As a kid – and let’s be honest, even now – I never had a tidy room for more than a day. I hate doing the dishes and I hate folding laundry. And you can forget about actual scrubbing and sweeping. It’s just not fun, and my clothes are easier to find spread out on the floor than folded in a drawer anyway.
But living in a messy environment stresses me out.
Coming home to a sink full of bowls with oatmeal stuck to them makes me feel defeated. When I turn the corner to see an unmade bed with wrinkly, clean clothes in chaotic piles on every surface including the floor, I can’t help but criticize my self-worth. I attempt to ignore the pile of dirty laundry that has accumulated in the two weeks it has taken me to do that last load while I turn on the shower. Surely, the place where I clean myself is clean, right? A clump of hair I had stuck to the wall during my last shower falls into the tub and joins a mass down the drain that will soon clog it. How am I allowed to even be a person?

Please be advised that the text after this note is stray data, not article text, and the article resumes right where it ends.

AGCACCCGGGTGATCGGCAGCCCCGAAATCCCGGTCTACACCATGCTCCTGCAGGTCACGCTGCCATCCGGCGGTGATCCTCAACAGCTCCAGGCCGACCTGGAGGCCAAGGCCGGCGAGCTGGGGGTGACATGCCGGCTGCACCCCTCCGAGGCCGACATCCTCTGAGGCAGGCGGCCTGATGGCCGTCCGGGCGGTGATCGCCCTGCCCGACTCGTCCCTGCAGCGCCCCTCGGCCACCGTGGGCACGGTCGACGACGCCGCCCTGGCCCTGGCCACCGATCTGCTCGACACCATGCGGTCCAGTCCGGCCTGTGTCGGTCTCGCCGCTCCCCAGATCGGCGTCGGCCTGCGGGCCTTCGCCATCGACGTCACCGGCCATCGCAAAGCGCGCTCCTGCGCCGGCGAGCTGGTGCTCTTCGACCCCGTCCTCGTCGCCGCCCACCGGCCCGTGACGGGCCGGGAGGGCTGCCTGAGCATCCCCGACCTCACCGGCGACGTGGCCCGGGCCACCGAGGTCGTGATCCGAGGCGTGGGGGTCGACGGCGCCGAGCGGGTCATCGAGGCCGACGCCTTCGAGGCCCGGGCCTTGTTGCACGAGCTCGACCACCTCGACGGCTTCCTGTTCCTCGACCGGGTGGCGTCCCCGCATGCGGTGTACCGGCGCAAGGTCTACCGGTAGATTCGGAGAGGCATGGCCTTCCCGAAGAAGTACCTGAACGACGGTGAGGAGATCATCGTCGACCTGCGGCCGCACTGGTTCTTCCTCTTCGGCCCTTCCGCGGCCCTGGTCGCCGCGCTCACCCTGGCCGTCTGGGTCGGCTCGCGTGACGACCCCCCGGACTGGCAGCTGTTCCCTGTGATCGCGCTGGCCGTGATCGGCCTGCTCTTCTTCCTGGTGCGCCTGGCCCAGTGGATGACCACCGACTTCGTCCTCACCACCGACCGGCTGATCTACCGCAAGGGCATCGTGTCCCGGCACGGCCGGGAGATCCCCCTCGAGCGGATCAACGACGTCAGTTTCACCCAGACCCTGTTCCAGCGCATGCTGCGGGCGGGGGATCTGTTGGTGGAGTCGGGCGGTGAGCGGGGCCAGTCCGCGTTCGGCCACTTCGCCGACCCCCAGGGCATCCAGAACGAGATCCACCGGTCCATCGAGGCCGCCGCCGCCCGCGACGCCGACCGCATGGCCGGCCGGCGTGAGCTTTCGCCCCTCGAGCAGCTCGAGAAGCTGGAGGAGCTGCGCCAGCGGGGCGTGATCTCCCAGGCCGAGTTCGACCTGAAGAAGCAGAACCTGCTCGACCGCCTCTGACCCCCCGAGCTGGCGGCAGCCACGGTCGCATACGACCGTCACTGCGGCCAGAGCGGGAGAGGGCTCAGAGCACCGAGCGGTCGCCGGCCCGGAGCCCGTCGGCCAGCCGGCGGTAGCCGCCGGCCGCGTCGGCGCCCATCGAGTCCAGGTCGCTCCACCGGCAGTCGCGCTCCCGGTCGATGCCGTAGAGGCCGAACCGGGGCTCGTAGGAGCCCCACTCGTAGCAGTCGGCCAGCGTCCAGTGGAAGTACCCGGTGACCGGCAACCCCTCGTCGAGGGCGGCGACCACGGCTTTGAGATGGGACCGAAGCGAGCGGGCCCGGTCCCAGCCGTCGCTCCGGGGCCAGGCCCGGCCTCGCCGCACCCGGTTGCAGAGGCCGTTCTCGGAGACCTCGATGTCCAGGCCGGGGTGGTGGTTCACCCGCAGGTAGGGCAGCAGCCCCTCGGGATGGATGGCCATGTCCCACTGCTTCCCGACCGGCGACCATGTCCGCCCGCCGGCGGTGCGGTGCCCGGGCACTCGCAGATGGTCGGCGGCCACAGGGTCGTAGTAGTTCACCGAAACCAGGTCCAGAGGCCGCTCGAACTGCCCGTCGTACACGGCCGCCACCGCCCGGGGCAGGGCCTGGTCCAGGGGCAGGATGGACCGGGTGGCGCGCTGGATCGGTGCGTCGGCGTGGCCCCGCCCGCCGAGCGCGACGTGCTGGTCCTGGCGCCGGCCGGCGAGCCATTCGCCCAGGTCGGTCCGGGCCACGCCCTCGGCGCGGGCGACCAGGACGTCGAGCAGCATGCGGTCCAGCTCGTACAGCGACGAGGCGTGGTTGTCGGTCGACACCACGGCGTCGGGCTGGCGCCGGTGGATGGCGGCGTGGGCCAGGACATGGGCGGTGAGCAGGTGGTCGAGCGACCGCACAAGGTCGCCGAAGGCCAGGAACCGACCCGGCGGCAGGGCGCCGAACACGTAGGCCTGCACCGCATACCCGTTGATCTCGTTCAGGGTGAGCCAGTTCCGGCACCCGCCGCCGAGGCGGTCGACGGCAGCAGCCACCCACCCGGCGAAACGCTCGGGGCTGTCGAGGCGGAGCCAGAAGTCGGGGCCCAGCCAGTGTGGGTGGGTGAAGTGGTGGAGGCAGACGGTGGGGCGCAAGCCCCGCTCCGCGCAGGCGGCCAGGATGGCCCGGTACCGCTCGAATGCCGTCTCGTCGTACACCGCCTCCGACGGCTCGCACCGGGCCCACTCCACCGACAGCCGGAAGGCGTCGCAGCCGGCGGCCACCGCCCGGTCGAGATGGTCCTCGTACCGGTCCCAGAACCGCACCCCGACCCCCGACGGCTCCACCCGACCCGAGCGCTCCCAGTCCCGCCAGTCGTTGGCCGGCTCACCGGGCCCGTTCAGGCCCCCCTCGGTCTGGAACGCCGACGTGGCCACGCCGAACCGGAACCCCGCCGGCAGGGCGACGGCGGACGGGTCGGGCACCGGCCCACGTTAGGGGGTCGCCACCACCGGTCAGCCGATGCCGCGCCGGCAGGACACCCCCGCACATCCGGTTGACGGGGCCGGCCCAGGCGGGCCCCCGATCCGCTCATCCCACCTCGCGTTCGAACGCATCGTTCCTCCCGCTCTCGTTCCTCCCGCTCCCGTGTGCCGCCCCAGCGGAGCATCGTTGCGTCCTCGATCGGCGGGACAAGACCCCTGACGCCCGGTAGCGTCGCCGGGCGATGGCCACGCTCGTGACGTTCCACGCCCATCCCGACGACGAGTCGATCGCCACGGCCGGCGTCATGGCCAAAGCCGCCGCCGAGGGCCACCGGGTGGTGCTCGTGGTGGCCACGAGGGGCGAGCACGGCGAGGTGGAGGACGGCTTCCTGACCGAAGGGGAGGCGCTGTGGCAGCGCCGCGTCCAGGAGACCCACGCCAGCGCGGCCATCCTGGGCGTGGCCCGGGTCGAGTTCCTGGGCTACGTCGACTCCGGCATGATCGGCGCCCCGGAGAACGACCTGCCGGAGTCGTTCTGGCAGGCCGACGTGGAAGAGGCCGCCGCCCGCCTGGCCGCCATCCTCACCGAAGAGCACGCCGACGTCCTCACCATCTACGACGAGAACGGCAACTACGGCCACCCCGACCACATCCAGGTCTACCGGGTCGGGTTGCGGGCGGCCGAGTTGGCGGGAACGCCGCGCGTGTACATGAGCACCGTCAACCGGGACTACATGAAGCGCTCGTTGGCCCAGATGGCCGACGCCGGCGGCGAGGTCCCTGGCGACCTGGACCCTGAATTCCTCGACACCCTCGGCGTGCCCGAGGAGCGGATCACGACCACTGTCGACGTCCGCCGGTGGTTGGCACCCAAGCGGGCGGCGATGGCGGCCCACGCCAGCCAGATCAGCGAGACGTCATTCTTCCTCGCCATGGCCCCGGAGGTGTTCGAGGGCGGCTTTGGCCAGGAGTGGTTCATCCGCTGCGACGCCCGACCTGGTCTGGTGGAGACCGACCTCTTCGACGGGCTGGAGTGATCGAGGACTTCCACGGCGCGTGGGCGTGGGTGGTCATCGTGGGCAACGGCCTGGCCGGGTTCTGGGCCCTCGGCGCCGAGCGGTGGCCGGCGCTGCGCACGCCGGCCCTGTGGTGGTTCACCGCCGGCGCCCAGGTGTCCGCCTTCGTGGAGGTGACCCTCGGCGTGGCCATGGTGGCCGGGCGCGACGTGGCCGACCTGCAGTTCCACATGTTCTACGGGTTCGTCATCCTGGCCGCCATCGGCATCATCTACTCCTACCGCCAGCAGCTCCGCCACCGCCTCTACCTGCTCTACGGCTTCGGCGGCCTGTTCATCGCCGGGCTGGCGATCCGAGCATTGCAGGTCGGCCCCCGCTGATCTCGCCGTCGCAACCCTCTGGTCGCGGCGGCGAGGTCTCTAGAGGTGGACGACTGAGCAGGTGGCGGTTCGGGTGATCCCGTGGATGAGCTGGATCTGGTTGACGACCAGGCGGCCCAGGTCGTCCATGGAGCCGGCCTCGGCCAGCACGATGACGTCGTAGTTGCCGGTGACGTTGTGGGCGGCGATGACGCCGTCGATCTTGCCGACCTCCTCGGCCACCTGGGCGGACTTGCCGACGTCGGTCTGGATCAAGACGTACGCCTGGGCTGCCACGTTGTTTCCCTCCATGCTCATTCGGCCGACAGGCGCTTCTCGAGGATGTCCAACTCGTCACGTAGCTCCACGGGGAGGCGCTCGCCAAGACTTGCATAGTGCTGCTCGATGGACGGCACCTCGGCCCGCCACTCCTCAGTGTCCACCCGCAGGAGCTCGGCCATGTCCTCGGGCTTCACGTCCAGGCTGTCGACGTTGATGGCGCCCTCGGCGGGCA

So I begrudgingly clean and scrub and sweep and wipe until my apartment is habitable again. And somewhere in the process, the act of cleaning actually makes me feel better, too because I’m doing something kind for myself.
I like to think of self-care as treating yourself to the things you would want to treat your best friend to — an hour-long bubble bath, a hike on a sunny day, a sincere compliment or coming home to a clean apartment. Each activity fulfills a physical, emotional or mental need and the act of allowing yourself the time and space for that activity is an expression of self-love.
When my place is looking a little (or a lot) messy, I talk about the tasks ahead like they’re things a friend needs my help with.
If it will make Rachel feel better, I’ll do the dishes. I’ll fold the laundry and put it away. I’ll do anything it takes because I care about her.
My apartment doesn’t need to look like a Pottery Barn catalog, but taking care of it is a way of taking care of myself so it’s worth the effort.